Cullen ‘Hezi’ Tate, Assistant-Director Supreme! A Passel of Unremembered Work!

Cullen Tate

Cullen Tate

Cullen ‘Hezi or Hessie’ Tate (assistant-director) may not be easy to distinguish from the tens of thousands of film making personnel that have had the privilege to work in the movie industry, but to Hollywood in the silent and early-talking eras he was highly recognizable. A shock of red hair, a man of humor, and an a highly opinionated assistant-director; while some in authority want a ‘yes-man’ Tate fit perfectly with Cecil B. DeMille, who wanted anything but an obsequious AD. Tate makes for one of the most interesting résumés in Hollywood history. As we look back upon the career of Cullen Tate there are a good number of non-listed credits as well as listed (whether named-uncredited or credited). Tate made a career of being the assistant-director or the second-unit-director; most of his work in sound films went uncredited. Two films catch the eye as outstanding; he worked (as assistant-director) with Cecil B. DeMille on The Ten Commandments, 1923, and The Man in the Iron Mask, 1939 as the second-unit-director, with James Whale.

In addition to the thirty or more movies as ‘AD’ or ‘SUD,’ Tate also directed four films: Try and Get It, and Cheap Kisses, both released in 1924, The Carnival Girl, 1926 and his co-directing in My Heart Belongs to Daddy, 1942, went uncredited. And I do not want to neglect mentioning that Tate was a favorite of DeMille, assisting the master on both silent and sound projects. His specialty was properties, scouting for location shoots;[1] often, Tate handled mob or large crowd scenes for DeMille and other directors.[2]

A perfect example of Tate’s normal duties was when for Manslaughter, 1922, he visited the women’s prison in Auburn, New York, and the Manhattan Detention Complex; while there Tate shot footage, gathered details on apparel, and other prison paraphernalia.[3] During his stay in New York he sat in on an actual manslaughter trial, from beginning to end; he obtained copies of the official documents, from the indictment to the commitment to prison.[4]

There are projects that Tate not only goes uncredited for, but some films are not listed in his work-history, the type which we see commonly (IMDB is a primary source for all of us cinephiles) on the internet. Here is the roll of Tate’s overlooked films that I have complied thus far: Joan the Woman, 1916, A Romance of the Redwoods, 1917, The Woman God Forgot, 1917,[5] What Happened to Jones, 1920,[6] The Affairs of Anatol, 1921,[7] Adam’s Rib, 1923,[8] The Dark Angel, 1925,[9]  The Barker, 1928,[10] His Captive Woman, 1929,[11] The Crusades, 1935,[12] Virginia, 1942 (second-unit-director),[13] Tate again in each of these films was the assistant-director unless otherwise noted.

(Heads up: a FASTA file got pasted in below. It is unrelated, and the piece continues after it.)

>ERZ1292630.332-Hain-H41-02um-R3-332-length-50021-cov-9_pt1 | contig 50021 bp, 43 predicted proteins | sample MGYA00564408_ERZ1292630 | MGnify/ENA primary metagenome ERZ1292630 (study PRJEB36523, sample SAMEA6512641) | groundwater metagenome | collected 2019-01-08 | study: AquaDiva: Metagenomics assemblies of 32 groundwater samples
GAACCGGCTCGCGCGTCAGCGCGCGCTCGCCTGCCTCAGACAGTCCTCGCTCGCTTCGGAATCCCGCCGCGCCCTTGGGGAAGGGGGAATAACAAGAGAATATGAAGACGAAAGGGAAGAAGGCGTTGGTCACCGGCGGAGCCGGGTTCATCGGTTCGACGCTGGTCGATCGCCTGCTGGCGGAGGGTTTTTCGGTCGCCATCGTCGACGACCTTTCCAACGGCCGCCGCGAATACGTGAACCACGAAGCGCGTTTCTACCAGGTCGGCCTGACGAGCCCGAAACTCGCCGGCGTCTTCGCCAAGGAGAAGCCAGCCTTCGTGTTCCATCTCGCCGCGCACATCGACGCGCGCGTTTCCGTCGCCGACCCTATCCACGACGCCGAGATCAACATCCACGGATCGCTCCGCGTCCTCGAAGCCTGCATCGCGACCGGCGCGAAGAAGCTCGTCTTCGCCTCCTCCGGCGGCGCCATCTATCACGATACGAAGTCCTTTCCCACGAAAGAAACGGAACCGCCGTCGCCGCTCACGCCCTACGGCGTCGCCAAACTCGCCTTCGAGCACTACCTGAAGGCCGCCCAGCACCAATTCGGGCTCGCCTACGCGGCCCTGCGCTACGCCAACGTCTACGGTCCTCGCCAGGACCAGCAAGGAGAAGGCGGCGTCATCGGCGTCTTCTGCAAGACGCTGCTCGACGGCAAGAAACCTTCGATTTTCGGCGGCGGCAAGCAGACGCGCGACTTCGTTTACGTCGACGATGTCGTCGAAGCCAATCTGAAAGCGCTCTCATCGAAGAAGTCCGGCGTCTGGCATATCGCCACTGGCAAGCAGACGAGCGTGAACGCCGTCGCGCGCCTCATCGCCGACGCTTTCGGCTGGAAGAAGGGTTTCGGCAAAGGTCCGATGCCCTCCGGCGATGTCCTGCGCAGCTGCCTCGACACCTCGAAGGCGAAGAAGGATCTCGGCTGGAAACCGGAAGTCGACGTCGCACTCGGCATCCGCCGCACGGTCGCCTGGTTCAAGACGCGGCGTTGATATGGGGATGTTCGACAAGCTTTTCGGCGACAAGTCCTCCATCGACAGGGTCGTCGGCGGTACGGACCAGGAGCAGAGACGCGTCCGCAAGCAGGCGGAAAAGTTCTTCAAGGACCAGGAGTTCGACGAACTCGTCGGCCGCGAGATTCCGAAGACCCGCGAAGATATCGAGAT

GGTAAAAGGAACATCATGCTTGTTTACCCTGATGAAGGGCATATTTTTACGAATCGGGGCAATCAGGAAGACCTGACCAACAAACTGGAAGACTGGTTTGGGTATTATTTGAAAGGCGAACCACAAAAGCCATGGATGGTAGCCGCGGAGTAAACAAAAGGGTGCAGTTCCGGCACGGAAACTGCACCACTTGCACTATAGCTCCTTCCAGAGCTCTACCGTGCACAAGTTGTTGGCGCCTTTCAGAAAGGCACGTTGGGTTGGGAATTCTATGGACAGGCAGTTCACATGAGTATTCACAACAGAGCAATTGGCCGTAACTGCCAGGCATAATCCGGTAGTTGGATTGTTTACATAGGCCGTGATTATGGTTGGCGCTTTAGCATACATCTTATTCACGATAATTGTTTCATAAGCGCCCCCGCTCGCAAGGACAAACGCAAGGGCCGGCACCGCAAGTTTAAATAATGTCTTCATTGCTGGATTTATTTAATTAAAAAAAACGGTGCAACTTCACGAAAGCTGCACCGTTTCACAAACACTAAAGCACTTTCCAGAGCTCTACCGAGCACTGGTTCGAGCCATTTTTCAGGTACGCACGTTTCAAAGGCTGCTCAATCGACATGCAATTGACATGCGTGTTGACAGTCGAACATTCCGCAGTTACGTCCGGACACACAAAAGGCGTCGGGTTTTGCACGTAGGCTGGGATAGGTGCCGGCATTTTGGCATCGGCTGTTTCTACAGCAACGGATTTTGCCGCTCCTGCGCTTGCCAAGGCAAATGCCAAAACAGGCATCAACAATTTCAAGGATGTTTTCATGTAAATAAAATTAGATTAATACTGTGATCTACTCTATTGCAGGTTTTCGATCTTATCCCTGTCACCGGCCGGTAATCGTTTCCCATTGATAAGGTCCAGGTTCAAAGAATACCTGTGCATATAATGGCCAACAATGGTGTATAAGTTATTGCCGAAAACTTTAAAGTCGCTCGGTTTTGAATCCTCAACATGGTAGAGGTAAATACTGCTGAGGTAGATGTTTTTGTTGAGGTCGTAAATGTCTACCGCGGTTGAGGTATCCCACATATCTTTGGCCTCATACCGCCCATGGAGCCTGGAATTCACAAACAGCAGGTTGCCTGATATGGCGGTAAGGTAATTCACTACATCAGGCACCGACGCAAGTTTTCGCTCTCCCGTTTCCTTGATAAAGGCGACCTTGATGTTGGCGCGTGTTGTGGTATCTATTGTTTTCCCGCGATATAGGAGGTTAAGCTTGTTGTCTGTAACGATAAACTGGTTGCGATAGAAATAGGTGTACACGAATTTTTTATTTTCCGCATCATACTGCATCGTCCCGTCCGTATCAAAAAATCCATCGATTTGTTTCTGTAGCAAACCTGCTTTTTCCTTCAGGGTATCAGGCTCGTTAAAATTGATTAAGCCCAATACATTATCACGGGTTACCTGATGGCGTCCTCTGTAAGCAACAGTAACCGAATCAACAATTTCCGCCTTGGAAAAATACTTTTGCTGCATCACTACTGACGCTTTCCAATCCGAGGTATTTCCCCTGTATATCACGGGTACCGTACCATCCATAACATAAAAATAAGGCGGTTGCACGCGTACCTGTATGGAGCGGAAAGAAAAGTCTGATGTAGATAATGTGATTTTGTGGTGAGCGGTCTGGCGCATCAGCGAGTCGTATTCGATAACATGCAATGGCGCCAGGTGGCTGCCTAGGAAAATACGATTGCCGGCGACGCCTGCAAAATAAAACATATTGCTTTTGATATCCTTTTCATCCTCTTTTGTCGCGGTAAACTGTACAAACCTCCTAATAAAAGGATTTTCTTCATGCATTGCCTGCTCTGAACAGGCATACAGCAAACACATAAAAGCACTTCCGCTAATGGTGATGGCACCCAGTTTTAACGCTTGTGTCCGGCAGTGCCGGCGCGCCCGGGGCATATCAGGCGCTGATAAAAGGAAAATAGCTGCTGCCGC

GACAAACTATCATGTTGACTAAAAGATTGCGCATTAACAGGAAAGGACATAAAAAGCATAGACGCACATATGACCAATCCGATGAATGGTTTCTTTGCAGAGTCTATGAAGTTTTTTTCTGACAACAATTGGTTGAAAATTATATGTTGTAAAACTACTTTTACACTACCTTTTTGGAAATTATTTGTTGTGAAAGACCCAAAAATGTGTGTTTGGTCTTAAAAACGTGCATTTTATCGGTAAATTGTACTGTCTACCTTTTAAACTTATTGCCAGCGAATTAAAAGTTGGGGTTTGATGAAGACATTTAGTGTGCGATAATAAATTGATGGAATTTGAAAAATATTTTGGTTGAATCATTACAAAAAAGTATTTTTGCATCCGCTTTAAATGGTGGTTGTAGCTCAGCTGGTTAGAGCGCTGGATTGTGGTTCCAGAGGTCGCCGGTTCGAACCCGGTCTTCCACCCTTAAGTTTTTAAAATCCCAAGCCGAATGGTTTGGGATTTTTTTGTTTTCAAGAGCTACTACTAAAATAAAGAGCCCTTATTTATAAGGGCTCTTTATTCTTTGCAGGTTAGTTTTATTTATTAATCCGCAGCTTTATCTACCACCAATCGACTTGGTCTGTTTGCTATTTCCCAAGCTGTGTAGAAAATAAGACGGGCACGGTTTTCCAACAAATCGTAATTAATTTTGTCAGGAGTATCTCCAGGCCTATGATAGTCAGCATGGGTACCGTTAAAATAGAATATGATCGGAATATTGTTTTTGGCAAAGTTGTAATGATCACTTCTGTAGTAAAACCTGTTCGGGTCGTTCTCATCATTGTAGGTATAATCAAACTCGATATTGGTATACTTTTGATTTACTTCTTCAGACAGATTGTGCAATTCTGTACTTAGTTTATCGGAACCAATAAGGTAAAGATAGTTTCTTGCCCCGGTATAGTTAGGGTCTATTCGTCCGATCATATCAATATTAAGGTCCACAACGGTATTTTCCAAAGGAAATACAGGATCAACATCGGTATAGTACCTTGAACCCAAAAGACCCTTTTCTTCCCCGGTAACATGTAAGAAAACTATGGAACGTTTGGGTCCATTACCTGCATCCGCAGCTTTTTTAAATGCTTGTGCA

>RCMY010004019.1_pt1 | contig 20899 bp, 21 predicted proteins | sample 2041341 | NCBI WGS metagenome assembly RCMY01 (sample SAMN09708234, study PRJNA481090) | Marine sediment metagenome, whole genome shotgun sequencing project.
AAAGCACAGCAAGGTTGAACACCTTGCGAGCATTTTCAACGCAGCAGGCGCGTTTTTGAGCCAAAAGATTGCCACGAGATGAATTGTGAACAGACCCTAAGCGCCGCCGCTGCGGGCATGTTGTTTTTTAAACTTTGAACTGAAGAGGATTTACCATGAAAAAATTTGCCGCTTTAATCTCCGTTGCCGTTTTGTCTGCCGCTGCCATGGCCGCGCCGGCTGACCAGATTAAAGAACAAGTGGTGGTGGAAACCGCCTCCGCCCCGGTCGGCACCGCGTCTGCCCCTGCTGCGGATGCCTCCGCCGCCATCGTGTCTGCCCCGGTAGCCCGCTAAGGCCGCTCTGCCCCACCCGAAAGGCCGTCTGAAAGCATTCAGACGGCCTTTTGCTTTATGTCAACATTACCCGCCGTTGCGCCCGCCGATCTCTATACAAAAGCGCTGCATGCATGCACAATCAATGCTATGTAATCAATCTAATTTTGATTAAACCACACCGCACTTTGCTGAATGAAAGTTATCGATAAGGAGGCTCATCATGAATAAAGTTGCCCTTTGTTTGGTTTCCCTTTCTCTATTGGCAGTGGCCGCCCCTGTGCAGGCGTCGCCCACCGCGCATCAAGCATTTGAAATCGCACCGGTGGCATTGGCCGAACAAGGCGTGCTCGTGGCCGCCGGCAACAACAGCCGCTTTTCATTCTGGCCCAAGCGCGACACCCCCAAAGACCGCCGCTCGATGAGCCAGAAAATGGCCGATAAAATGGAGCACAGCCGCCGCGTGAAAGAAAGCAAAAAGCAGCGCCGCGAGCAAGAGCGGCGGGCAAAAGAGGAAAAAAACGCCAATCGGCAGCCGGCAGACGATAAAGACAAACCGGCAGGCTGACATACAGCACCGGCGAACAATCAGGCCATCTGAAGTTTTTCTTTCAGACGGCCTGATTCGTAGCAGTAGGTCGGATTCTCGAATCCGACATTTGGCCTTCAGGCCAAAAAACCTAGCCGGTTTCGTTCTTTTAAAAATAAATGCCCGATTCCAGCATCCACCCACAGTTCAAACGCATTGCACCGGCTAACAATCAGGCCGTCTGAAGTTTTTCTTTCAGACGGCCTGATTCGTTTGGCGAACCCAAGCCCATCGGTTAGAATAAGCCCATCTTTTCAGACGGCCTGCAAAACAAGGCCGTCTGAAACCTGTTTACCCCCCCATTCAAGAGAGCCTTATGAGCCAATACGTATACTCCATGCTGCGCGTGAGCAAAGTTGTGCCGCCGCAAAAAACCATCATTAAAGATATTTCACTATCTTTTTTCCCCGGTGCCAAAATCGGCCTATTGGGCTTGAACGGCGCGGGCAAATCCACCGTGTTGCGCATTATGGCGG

Tate miscellany: He sat in the director’s chair (at least as co-director) for The Follies Girl, 1924, AKA The Chorus Lady, starring Margaret Livingstone, but it was Ralph Ince that received the credit.[14] Tate was nominated for an Academy Award for Best Assistant Director, for Cleopatra, 1934. ‘Hezi’ Tate was the first person to fill the new industry position of short-wave-tech, for Captains Courageous, 1937.[15]

 

 A few more tasty Tate titles:

The Locked Door, 1929 (George Fitzmaurice, director)

Mata Hari, 1931 (again with George Fitzmaurice in the director’s chair, but on this production Tate was not credited )

Rasputin and the Empress, 1932 (working on the only film in which John, Lionel and Ethel Barrymore would appear together in; unfortunately Tate received no attribution)

Dinner at Eight, 1933 (this was an uncredited project for Hazi Tate; directed by George Cukor)

Test Pilot, 1938, (another uncredited piece of work for Tate; Victor Fleming directing) 

 

Cullen 'Hezi' Tate

Cullen ‘Hezi’ or ‘Hessie’ Tate (with just a little more ‘wear and tear’)

 

Cullen Tate the-little-american-1917

Tate working with Cecil B. DeMille (uncredited)

 

 

Cullen Tate The_Valley_of_the_Giants_1919_Poster

Hezi Tate filled the role of assistant-director, with James Cruze directing, with whom he would work alongside on Terror Island, 1920)

 

Cullen Tate LilacTime 1928

Tate found another turn as AD, this with George Fitzmaurice anointed as director (Frank Lloyd worked as director without credit)

 

By C. S. Williams

 

 

[1] Motion Picture Studio Directory and Trade Annual, 1918

[2] Picture-Play Magazine, December, 1923

[3] Exhibitors Herald, May 6, 1922

[4] The Washington Post (Washington, D.C.) May 16, 1922

[5] Motion Picture Studio Directory and Trade Annual, 1918

[6] The Galveston Daily News, (Galveston, Texas) November 30, 1920

[7] Exhibitors Herald, February 26, 1921

[8] The Indianapolis Star (Indianapolis, Indiana) January 7, 1923

[9] Photoplay Magazine, October, 1925

[10] The Film Spectator, July 7, 1928

[11] Las Vegas Daily Optic (Las Vegas, New Mexico) October 25, 1933

[12] Motion Picture Daily, May 3, 1935

[13] Screenland, December, 1941

[14] Exhibitors Trade Review, September 6, 1924

Photoplay Magazine, November, 1924

The Indianapolis Star, December 7, 1924

[15] The Bismarck Tribune (Bismarck, North Dakota) July 17, 1937

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